MEXICO CITY (Reuters) - After a long push in Mexico, China’s Huawei landed a coveted job in 2017: supplying equipment for the country’s so-called “red compartida,” an ambitious telecommunications network built for carriers delivering the latest generation of technology.
The contract came with a catch.
Altan Redes, the company developing the network, announced that the most delicate work – involving the system’s “core” and sites near the U.S. border – would go to Nokia, and awarded Huawei southern and central Mexico. Political sensitivities around Huawei, which the United States has denounced since 2012 as an untrustworthy agent of the Chinese government, factored into the decision, according to two people with knowledge of the matter.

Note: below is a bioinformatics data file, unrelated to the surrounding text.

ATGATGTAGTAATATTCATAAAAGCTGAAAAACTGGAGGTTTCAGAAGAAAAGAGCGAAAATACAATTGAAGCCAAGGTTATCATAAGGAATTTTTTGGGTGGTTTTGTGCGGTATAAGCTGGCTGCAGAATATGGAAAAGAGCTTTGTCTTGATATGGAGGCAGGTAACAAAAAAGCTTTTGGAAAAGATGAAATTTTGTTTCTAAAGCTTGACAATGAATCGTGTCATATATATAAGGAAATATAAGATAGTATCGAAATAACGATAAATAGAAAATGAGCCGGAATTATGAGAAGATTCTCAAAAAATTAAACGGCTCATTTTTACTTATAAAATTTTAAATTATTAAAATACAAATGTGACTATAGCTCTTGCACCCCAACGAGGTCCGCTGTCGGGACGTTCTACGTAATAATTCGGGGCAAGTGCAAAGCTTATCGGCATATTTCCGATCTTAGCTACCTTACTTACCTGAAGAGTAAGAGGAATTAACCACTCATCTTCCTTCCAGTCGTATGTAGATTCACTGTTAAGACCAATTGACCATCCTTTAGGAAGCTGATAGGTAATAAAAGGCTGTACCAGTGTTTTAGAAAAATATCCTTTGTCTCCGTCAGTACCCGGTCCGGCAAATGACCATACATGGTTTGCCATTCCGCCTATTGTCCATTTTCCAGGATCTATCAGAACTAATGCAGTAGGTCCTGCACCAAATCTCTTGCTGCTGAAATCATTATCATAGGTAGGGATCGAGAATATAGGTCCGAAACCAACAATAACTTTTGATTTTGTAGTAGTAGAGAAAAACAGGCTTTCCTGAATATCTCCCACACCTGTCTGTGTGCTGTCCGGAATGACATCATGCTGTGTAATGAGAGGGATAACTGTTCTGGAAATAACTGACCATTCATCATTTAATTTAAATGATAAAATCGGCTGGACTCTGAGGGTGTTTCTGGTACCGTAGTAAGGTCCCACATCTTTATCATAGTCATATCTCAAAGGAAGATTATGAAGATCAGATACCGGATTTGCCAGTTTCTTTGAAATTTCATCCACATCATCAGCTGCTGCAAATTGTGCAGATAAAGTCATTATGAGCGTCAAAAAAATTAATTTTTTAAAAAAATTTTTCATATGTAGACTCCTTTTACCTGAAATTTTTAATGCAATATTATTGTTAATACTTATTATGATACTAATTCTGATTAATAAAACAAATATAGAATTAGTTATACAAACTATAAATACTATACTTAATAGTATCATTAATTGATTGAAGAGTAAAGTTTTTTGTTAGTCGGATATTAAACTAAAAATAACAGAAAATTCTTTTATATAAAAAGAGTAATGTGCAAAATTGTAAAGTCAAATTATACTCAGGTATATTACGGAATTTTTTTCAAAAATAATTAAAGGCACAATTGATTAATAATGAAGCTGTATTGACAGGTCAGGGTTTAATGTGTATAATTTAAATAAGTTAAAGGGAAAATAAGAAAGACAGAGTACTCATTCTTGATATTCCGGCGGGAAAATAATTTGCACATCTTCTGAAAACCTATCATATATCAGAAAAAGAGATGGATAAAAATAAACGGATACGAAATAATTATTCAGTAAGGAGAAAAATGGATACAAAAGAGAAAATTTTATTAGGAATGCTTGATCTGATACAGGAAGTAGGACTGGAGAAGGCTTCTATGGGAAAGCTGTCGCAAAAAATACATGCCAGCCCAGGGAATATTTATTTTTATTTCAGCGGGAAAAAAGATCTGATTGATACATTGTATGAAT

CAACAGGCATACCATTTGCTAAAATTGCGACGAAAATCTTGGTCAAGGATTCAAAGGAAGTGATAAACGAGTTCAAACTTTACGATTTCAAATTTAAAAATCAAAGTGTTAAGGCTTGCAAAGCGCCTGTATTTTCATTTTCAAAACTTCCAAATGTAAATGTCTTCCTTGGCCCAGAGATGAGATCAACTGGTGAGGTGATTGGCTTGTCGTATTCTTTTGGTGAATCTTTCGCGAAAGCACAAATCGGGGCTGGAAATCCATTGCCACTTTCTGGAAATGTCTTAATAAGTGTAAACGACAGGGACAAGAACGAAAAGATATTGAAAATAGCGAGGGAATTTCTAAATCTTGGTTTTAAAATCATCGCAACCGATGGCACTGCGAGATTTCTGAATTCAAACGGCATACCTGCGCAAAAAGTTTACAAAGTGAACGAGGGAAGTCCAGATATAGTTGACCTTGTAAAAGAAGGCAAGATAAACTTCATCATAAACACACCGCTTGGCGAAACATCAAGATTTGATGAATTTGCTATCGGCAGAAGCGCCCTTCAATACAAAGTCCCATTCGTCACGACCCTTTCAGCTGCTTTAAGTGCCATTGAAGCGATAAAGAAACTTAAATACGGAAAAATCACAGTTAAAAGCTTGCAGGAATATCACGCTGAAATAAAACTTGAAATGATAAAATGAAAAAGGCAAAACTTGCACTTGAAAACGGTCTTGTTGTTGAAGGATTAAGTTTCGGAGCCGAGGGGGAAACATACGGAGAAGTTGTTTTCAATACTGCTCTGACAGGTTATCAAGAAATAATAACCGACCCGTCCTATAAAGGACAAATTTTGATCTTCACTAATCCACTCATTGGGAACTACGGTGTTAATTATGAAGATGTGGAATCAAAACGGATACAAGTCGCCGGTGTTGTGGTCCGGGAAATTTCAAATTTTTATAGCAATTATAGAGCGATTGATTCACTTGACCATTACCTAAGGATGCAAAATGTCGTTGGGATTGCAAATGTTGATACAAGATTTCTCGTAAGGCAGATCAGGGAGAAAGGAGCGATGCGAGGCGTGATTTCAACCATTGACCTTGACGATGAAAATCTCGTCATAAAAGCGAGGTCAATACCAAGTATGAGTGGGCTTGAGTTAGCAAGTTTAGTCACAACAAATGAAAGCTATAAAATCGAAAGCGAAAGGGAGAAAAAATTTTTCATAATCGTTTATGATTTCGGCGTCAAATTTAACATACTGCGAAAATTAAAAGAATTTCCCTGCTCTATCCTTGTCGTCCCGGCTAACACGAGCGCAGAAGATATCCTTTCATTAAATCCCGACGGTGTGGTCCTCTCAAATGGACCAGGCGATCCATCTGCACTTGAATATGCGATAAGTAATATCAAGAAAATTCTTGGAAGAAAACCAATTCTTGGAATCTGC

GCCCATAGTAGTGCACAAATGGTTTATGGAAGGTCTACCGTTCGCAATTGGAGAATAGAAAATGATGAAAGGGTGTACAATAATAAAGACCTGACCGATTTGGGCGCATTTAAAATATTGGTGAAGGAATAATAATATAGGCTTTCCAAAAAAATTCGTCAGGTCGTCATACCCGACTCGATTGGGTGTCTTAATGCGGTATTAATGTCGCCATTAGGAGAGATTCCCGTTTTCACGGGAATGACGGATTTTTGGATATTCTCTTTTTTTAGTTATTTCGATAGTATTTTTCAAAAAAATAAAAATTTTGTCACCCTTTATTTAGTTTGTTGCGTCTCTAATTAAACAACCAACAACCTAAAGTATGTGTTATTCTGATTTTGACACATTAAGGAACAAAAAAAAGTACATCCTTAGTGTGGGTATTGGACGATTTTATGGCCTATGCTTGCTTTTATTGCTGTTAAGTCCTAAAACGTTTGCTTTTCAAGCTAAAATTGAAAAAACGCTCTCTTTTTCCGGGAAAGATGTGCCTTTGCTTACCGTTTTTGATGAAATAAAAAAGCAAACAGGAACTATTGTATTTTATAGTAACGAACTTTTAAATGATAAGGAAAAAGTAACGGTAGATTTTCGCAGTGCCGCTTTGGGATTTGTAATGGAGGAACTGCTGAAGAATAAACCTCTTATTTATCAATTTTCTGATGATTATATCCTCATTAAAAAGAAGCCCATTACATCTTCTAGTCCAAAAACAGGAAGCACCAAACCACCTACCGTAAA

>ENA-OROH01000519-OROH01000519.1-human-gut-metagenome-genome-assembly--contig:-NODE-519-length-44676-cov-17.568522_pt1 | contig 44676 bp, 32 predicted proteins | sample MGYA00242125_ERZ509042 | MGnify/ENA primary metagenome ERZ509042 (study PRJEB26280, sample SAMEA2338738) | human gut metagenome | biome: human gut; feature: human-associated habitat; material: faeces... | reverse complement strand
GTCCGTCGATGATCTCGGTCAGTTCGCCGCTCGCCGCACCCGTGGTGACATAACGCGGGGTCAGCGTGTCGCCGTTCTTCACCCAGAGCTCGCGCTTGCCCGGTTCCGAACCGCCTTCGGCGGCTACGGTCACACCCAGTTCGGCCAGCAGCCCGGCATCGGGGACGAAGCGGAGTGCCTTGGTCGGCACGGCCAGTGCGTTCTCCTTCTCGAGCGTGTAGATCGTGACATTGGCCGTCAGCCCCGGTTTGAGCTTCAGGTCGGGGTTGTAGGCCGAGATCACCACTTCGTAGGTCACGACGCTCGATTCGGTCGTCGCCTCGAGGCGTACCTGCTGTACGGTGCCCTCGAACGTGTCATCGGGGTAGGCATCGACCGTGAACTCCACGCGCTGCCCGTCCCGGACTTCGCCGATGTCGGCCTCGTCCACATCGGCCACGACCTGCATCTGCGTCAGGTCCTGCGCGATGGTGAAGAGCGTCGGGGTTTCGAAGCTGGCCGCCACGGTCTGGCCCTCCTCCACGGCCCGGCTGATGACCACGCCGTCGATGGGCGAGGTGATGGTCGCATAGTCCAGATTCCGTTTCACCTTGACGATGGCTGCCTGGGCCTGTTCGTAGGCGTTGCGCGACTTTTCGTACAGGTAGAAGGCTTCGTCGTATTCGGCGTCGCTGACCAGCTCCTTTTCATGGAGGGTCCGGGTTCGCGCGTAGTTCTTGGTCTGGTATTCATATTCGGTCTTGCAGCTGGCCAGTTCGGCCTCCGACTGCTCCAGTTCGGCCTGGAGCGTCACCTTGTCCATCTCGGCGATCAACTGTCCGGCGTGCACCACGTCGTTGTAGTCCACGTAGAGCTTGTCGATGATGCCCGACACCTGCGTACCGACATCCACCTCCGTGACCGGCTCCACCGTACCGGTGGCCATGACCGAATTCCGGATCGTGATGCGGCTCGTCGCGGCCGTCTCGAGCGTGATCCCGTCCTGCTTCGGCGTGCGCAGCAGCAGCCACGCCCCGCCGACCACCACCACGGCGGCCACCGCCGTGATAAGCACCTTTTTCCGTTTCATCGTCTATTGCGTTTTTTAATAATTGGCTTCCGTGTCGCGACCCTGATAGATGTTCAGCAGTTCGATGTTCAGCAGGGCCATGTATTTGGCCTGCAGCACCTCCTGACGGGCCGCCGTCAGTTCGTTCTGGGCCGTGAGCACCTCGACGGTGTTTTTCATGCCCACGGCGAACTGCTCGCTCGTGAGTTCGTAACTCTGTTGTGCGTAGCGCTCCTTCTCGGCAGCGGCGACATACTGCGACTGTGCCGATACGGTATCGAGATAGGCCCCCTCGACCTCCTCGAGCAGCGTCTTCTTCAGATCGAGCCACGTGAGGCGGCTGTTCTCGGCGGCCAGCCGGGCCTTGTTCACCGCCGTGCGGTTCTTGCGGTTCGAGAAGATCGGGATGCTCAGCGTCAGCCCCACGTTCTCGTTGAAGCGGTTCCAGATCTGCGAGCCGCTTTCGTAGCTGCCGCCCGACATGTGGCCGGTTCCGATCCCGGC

But limiting Huawei Technologies Co Ltd’s role was easier said than done. While sites along the U.S. border remain with Nokia, Huawei has since gained work in three cities in northern Mexican regions that Altan had said publicly would go to Nokia, according to four other people with knowledge of the matter and messages viewed by Reuters. Huawei began working in the cities late last year, one of the people said.
The three cities - Tampico, Torreon and Culiacan – are located in northern Mexico but are not close the border. Altan’s plans for the network are fluid and could change, the sources noted.
Altan said in a statement that its decision to divide the work between Nokia and Huawei in that way was made “exclusively on technical and economic optimization criteria,” adding that it was not informed of U.S. concerns about Huawei. The company said no cities awarded to vendors were reassigned, and Huawei and Nokia “equally delivered their plans.”